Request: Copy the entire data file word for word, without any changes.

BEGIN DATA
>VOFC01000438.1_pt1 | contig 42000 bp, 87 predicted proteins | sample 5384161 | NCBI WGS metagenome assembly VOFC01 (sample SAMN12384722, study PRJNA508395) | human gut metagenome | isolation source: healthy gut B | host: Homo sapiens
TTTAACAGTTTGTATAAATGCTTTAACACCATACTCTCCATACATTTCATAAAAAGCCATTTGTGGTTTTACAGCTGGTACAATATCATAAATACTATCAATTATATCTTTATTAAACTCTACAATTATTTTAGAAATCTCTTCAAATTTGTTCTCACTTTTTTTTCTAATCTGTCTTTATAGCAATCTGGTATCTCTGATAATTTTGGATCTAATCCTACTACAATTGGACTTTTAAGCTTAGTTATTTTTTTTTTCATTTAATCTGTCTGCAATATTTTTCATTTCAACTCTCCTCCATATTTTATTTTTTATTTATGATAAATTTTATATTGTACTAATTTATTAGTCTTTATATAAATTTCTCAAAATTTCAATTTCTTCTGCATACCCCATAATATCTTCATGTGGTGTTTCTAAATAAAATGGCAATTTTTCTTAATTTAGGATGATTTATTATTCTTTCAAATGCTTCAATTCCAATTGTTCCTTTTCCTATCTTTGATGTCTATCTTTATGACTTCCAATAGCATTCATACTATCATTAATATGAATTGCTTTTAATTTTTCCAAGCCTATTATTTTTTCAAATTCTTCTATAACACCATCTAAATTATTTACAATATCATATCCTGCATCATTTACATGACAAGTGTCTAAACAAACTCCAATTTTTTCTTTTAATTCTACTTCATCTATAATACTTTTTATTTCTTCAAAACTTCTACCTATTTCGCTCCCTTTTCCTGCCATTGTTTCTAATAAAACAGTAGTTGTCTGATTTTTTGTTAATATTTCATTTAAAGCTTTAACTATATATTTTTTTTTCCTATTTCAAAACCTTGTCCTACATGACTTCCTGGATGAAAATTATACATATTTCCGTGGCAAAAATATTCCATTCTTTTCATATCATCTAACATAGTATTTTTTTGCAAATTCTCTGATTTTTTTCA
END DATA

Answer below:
>VOFC01000438.1_pt1 | contig 42000 bp, 87 predicted proteins | sample 5384161 | NCBI WGS metagenome assembly VOFC01 (sample SAMN12384722, study PRJNA508395) | human gut metagenome | isolation source: healthy gut B | host: Homo sapiens
TTTAACAGTTTGTATAAATGCTTTAACACCATACTCTCCATACATTTCATAAAAAGCCATTTGTGGTTTTACAGCTGGTACAATATCATAAATACTATCAATTATATCTTTATTAAACTCTACAATTATTTTAGAAATCTCTTCAAATTTGTTCTCACTTTTTTTTCTAATCTGTCTTTATAGCAATCTGGTATCTCTGATAATTTTGGATCTAATCCTACTACAATTGGACTTTTAAGCTTAGTTATTTTTTTTTTCATTTAATCTGTCTGCAATATTTTTCATTTCAACTCTCCTCCATATTTTATTTTTTATTTATGATAAATTTTATATTGTACTAATTTATTAGTCTTTATATAAATTTCTCAAAATTTCAATTTCTTCTGCATACCCCATAATATCTTCATGTGGTGTTTCTAAATAAAATGGCAATTTTTCTTAATTTAGGATGATTTATTATTCTTTCAAATGCTTCAATTCCAATTGTTCCTTTTCCTATCTTTGATGTCTATCTTTATGACTTCCAATAGCATTCATACTATCATTAATATGAATTGCTTTTAATTTTTCCAAGCCTATTATTTTTTCAAATTCTTCTATAACACCATCTAAATTATTTACAATATCATATCCTGCATCATTTACATGACAAGTGTCTAAACAAACTCCAATTTTTTCTTTTAATTCTACTTCATCTATAATACTTTTTATTTCTTCAAAACTTCTACCTATTTCGCTCCCTTTTCCTGCCATTGTTTCTAATAAAACAGTAGTTGTCTGATTTTTTGTTAATATTTCATTTAAAGCTTTAACTATATATTTTTTTTTCCTATTTCAAAACCTTGTCCTACATGACTTCCTGGATGAAAATTATACATATTTCCGTGGCAAAAATATTCCATTCTTTTCATATCATCTAACATAGTATTTTTTTGCAAATTCTCTGATTTTTTTCA